Much of the Boston area has been shut down to facilitate the manhunt for Dzhokhar Tsarnaev. (Although Dunkin’ Donuts, a Boston institution, has remained open at police request to serve emergency response personnel.) While that may be necessary as a security precaution, it carries an economic cost. A pretty steep one, according to Jim Diffley, a vice president and chief economist at IHS Global Insight. The Boston metro area is the country’s ninth-largest (PDF) and has an economy bigger than that of Greece, Singapore, Portugal, or Ireland, according to the Fiscal Times.
“Boston is a $1 billion-a-day metropolitan area,” Diffley says. “But all that economic activity doesn’t all go away due to the shutdown—because of telecommuting, because of information technology, a lot more of it can go on than used to be the case. Some of that activity is simply deferred until tomorrow or next week or whenever the guy is caught. Think of things like groceries and cars. You can purchase those later. So a lot of that activity is simply shifted in time.”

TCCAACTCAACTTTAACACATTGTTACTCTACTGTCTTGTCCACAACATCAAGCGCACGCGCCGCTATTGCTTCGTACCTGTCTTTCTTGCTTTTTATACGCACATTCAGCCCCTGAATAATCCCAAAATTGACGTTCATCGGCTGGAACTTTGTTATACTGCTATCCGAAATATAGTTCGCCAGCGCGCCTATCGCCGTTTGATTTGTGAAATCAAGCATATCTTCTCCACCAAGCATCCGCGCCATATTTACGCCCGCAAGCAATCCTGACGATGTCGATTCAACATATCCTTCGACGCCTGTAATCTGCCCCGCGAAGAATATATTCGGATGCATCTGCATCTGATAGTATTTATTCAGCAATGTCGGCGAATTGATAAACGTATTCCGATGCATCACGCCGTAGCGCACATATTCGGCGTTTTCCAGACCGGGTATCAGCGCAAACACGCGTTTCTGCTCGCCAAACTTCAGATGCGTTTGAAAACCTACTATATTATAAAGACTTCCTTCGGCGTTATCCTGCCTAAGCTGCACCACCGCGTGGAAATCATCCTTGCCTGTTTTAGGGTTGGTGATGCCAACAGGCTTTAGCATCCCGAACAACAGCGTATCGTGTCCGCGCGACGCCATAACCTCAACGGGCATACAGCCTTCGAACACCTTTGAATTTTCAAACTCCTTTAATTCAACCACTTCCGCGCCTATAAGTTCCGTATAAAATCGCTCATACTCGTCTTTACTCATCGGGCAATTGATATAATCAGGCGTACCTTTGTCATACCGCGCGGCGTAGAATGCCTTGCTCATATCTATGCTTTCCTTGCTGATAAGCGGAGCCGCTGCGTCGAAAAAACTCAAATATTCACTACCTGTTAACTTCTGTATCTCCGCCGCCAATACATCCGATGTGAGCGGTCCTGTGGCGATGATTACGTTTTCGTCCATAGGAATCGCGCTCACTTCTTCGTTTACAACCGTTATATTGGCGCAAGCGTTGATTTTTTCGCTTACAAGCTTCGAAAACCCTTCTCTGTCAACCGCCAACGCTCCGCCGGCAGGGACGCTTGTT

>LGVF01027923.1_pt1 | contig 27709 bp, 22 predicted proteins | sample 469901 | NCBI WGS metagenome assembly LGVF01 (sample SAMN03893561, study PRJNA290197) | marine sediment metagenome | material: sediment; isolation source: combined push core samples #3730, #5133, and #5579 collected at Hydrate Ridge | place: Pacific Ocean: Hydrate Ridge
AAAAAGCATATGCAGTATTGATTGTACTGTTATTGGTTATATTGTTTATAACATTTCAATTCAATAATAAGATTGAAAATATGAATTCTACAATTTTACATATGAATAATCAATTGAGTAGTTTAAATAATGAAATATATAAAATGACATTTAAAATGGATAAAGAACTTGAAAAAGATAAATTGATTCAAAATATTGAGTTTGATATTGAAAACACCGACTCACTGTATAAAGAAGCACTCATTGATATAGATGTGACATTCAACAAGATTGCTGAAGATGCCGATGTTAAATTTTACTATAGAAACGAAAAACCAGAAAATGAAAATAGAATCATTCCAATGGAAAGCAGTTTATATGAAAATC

But some of the economic activity can’t be deferred and is lost. Diffley estimates it would be between $250 million and $333 million a day. “A billion [dollars] is just where you start from. Take off a quarter to a third at most for a shutdown, would be a very rough guess.”
If the shutdown continues, he adds, “those costs would be harder to recover.” The economic toll to the regional economy would grow.
But it isn’t likely to have a lasting effect on Boston’s economy. “Look back at New York City and Washington, D.C., after 9/11,” Diffley points out. “Both were very fast-growing areas that quickly overcame [the attacks].” Boston, he predicts, will too.